OnePlus 6 review

Is good still good enough?

TechRadar Verdict

There’s no denying that the OnePlus 6 is a great smartphone. And it is the best in the sub-40k price range. But it doesn’t have a flagship-class camera and lacks wireless charging and waterproofing.


  • +

    Extremely fast

  • +

    Dependable battery life

  • +

    Good display

  • +

    Gobs of RAM and storage


  • -

    Not great for low light shooting

  • -

    It’s not waterproof

Why you can trust TechRadar We spend hours testing every product or service we review, so you can be sure you’re buying the best. Find out more about how we test.

Like most reviewers, I've stood witness to OnePlus' evolution. From a tiny, unknown company, that, for some reason, thought people would actually wait for its devices, the company today accounts for a big portion of India's premium market segment.

OnePlus' recipe for success has been simple. The company offers a high-end smartphone at significantly cheaper prices. Or at least that's how it was, till the OnePlus 5 and 5T. The good news this year is that the OnePlus 6 isn't considerably more expensive than the OnePlus 5T, but it still creeps closer to the absolutely high-end space.

There's no denying that the OnePlus 6 is a great smartphone, but a few more questions can be asked off it, at Rs. 34,999 and Rs. 39,999. And that's what I'll start this review with.

It doesn't charge wirelessly

This is the first time OnePlus has used a glass back on any of its devices. Yet, the phone lacks wireless charging. OnePlus says this is because your phone charges slowly using a wireless charger and it doesn't see real merit in the technology yet.

The answer, while true to some extent, is also questionable. It seems a lot of the feature the OnePlus 6 lacks would have added to the phone's cost to the company. That's against the “Never Settle” principle the company so proudly pushes.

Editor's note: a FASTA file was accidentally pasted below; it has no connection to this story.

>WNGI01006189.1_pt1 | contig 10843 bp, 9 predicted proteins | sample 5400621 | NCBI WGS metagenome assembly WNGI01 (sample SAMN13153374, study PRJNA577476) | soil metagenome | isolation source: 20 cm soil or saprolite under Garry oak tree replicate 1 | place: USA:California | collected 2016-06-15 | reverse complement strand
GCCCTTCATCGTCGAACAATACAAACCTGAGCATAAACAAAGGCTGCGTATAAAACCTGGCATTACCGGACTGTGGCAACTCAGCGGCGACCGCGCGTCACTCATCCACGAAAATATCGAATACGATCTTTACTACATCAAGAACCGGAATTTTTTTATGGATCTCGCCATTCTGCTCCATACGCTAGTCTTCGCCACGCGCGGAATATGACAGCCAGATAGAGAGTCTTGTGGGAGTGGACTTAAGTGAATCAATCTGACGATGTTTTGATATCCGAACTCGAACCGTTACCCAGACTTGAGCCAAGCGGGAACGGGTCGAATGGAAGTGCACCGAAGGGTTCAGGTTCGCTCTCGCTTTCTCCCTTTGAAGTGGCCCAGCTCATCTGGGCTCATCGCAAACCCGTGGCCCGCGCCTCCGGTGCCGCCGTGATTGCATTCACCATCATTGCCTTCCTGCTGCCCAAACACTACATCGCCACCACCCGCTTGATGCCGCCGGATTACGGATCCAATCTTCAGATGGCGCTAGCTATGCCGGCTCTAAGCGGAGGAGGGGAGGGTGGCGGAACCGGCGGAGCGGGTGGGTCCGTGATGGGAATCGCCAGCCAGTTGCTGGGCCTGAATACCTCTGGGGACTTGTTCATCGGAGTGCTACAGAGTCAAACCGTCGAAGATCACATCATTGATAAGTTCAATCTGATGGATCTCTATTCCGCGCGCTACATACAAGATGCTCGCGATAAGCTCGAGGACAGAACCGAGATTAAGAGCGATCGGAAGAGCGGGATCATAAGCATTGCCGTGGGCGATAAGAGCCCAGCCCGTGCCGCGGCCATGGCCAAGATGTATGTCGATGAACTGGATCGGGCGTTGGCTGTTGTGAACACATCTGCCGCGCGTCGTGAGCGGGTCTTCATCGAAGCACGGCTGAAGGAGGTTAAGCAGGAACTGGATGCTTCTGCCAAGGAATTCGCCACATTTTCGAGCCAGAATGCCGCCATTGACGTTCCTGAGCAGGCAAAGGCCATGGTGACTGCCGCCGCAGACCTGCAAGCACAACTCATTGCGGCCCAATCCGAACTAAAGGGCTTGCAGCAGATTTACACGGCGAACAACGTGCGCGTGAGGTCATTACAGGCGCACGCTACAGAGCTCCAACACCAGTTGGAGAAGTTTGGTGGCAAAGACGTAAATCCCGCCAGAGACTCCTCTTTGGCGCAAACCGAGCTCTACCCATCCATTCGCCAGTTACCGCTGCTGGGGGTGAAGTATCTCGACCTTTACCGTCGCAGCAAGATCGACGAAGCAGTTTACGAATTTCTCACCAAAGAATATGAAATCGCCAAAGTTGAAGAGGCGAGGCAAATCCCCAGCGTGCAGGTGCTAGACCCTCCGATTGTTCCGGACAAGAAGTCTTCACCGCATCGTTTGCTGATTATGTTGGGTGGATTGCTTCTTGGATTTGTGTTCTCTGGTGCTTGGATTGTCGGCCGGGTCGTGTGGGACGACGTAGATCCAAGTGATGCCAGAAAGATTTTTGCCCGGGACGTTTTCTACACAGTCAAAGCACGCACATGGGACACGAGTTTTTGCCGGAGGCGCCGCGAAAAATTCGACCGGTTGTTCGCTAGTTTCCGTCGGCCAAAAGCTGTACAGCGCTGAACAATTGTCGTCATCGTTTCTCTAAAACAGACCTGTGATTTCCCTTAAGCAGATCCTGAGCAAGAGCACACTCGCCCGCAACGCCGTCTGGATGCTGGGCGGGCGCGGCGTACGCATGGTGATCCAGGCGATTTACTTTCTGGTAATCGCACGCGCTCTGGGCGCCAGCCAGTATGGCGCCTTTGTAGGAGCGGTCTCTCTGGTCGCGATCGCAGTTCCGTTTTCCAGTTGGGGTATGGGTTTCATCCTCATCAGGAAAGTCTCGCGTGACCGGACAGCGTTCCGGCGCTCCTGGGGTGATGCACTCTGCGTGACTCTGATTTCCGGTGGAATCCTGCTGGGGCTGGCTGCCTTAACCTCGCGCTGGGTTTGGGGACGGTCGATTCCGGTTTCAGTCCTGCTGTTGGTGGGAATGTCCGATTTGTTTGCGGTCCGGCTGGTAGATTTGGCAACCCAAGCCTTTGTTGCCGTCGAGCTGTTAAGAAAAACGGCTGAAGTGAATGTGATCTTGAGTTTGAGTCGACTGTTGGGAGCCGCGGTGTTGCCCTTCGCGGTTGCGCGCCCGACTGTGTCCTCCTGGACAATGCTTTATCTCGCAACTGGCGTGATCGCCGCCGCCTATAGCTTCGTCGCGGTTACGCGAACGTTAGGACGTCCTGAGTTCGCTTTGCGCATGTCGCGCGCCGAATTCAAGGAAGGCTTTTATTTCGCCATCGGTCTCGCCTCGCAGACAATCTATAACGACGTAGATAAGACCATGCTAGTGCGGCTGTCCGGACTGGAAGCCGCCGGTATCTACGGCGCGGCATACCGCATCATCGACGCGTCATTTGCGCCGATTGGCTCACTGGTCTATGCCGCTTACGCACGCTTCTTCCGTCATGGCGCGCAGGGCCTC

That said, it also shows you where OnePlus' target market lies. Once a enthusiast-focused company, it's now shifted focus to mainstream buyers. Wireless charging is not a feature that changes your life. Especially in India, a country where most buyers belong to the mainstream, wireless charging is really something us geeks care about. It makes your phone that much cooler and futuristic.

It's not waterproof

Motorola sold at less than Rs 20,000 and made it waterproof. The OnePlus 6 is water resistant against splashes etc. but the company gives no IP rating for it. You can't dunk this in water and get away with it.

Unlike wireless charging, waterproofing is an important feature for everyone. And truth be told, it's a point against any phone that's priced over Rs 30,000, including the OnePlus 6. You might still buy a phone without waterproofing, but you can't deny that the feature makes it that much better.

Again, making a phone waterproof does add to its cost. And OnePlus evidently chose to focus its expenses on AMOLED screens, the top-end chipset and gobs of RAM. As things stand today, the screen, processor and memory make up a huge portion of any phone's cost.

The notch

In 2018, most Android phones will have notches. Get over it.

Done? Let's talk about the notch then.

Over the past week, I have realised that a notch actually adds a lot to a phone's user experience. It does that by making almost all of the screen real estate available to you. As a result, my Batman wallpaper (below) on the OnePlus 6 looks absolutely gorgeous.

That said, I'd still choose Samsung's curved screens to these notch riddled ones. The curved edge just looks more stylish and premium, and it's just as immersive, at least in my opinion.

Simply put, the notch is one way to make smartphones look at least a little different. OnePlus is embracing it, just like everyone else. There's absolutely nothing wrong with that.

There, now that we're through with the three big points of contention about this phone, let's move on to the regular stuff. And here, again, I'll start with my favourite.

Prasid Banerjee
Prasid Banerjee is the Editor-In-Chief at TechRadar India. Like all of us here, he is fascinated by technology and he yearns to simplify it for the masses. He was Assistant Editor at Digit and has worked for publications like Electronics for You and Hindustan Times.